Use Storybook to Develop React Components in Nx

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Published 3 years ago
Updated 3 years ago

Storybook is a framework that allows you to develop components in isolation. It is ideal for a variety of use cases, most commonly when you're building some shared component toolkit. As such, Nx comes with a dedicated package @nrwl/storybook that adds a series of useful code generators to add storybook to an existing React library, but also to automatically generate stories and more.

Instructor: [0:00] In our small demo application, we have at the very top our header bar, which displays the title of the application. This is something that can actually be reused across various applications, which is also the reason why we encapsulate it in its own library.

[0:14] For now, it lives still under that store, but it could easily be moved out into a more general purpose folder where all of our applications can import it very easily. Right now, the header is very hard-coded, so the name is directly embedded into the component.

[0:29] Let's change this a bit and make it more flexible. First of all, we add here a title, which will be of type string. Further down here, we then actually use the props.title to display the actual title that gets parsed in.

[0:47] We also need to adjust our code so we go to the app JSX file, where we have used here our header top here. We actually parsed in the title. If we save again, the compilation still takes place. If we refresh here, we see it still works.

[1:06] This type of development is one way of doing it. We actually go in, we change the component, we refresh our entire application, and we verify that our component actually works as we expect.

[1:18] There is a much nicer way to develop such components, which is Storybook. Storybook is a framework that allows you to develop such components, especially if they are shared components in isolation.

[1:30] There is a kind of a catalog to list off the components. It helps you visualize them, use that catalog to play around with the components and see how the component behaves based on different input.

[1:43] Since Nx aims to bundle the best tools on the market, it obviously also has support for Storybook. The first step is to add the nrwl/storybook support and we install it with Yarn in this case.

[1:56] Once we have installed that, we can actually have a look at the nrwl/react package. The nrwl/react package contains a schematic that is called Storybook configuration. This sets up Storybook for React library, which doesn't yet have Storybook configured.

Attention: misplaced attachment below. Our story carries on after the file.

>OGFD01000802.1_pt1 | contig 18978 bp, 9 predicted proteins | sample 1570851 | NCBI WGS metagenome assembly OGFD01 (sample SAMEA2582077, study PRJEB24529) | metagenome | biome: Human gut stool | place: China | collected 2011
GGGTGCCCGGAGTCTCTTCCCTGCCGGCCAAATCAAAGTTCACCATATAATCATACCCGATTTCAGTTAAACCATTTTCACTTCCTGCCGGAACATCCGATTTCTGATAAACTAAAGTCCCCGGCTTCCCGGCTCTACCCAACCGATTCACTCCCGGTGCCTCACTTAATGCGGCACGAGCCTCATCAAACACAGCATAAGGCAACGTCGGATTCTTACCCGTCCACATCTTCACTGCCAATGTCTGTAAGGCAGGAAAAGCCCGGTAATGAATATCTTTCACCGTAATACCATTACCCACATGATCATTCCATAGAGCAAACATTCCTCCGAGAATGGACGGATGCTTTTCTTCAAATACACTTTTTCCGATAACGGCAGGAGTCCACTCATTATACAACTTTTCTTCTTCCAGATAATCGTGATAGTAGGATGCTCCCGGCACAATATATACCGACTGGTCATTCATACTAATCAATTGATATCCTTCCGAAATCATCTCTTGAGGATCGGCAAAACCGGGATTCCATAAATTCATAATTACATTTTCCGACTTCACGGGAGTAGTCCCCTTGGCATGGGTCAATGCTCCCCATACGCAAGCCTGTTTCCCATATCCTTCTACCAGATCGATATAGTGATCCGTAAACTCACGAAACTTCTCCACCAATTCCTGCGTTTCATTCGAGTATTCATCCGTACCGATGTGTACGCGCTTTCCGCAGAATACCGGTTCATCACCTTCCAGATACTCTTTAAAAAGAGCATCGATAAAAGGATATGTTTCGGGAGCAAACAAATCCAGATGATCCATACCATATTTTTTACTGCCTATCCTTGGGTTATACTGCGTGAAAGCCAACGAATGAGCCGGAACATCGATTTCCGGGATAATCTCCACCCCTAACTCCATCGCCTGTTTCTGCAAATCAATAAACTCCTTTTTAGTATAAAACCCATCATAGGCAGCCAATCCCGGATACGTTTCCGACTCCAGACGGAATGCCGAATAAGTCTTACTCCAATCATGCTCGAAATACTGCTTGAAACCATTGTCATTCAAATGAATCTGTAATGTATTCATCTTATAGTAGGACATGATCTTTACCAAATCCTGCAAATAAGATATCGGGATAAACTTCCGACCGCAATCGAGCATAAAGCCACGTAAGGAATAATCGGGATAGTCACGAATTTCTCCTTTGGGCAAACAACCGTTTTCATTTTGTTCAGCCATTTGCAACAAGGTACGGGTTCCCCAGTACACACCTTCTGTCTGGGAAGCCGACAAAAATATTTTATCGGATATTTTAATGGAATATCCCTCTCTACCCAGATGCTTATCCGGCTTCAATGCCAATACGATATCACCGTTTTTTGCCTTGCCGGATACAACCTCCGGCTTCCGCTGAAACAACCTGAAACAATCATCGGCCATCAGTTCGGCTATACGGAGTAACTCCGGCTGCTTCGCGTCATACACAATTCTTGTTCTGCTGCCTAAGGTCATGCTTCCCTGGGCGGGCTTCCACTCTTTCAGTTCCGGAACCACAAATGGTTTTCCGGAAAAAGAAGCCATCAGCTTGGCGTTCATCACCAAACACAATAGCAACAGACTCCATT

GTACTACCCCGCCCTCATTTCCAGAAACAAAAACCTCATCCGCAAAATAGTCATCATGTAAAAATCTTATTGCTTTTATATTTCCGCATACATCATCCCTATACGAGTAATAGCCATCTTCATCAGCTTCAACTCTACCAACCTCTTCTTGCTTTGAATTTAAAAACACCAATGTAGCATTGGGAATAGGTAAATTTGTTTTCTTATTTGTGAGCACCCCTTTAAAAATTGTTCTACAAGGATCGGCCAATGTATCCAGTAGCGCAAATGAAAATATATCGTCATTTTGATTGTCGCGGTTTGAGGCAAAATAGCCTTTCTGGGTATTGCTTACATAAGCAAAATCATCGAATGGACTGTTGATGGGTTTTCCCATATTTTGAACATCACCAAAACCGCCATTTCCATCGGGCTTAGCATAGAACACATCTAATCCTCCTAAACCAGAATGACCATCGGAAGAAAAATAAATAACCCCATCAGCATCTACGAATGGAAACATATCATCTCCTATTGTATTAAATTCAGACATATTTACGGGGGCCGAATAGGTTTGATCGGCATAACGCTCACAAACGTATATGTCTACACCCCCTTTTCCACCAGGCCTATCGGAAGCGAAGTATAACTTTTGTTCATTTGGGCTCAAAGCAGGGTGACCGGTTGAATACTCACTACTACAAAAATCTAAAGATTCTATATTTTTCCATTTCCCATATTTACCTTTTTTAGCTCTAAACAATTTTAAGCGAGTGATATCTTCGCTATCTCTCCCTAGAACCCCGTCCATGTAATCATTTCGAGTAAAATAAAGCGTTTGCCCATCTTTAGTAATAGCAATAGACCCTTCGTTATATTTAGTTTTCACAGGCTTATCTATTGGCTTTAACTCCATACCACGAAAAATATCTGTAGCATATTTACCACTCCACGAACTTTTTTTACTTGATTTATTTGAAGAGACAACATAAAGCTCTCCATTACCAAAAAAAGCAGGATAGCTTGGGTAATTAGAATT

[2:12] You can also see that there are different order schematics like component story, which generates basically a single story for a React component, or even just like stories in general, which simply parses your library and generates stories for all of the components that don't have stories yet.

[2:28] Let's explore the Storybook configuration. We want to create a Storybook for our shared component that lives here in our libs folder UI shared, especially for the header component. In order to add a Storybook configuration, we again use the Nx generate command, now React, and now use that storybook configuration.

[2:48] We need to give it a name of the product where we want to add the Storybook configuration, which in our case is Store UI shared. If you go again in our workspace JSON and then we search like Store UI shared, we can see that this is actually the name of our library.

[3:05] Furthermore, we also give it the flax configuration Cypress as well as generate stories. We want to explore this flax in more detail, but to generate stories flag for instance, already generates automatically stories for components that are already present in that shared UI library, which now encases that [inaudible 03.23] component.

[3:23] Just to be sure, let's use the dry run again to see what gets generated. You can see now we can confirm again like whether we want to run Cypress specs. As a result, you can see that in our store UI shared, we get a bunch of configuration files for storybook and then we get here already a story generated for our header component.

[3:42] Let's remove the dry run and run the command physically on our disc. Once installation completes, what you can see is that inside our UI shared, we get a such.storybook configuration folder, which contains a bunch of different storybook configuration files, which are specific to the version of storybook you're currently using.

[4:04] Also, there is a global storybook configuration file, which holds basically the configuration of the entire Nx workspace. Furthermore, what happened is if we scroll down again back into our UI shared is that we got as such header.stories.tsx file generated.

[4:21] This is a story that got generated for us based on what we have in our header.tsx component. As you can see here, we already automatically get title, which is one of the ample props of our component and this is already configured as a string [inaudible 04.36] then pops up properly in storybook.

[4:40] In order to launch storybook, we can again go into the workspace JSON and see what changed. Right now, in that store UI shared, we have the lint target, we have the test target, and now we got a new storybook target.

[4:53] We got one target basically for serving the storybook during development time, but we could also run build Storybook, which actually creates a build artifact, which you can deploy to some web server.

[5:04] Let's try out Storybook and run it. Again, we use Nx run store UI shared, and we use the target Storybook. Now import localhost:4400, we get Storybook served up. As you can see now our header component, I can add a title here.

[5:24] You can see how the actual title displays properly in our component at runtime. You can basically change the title dynamically here and we'll see the according effect live on our component.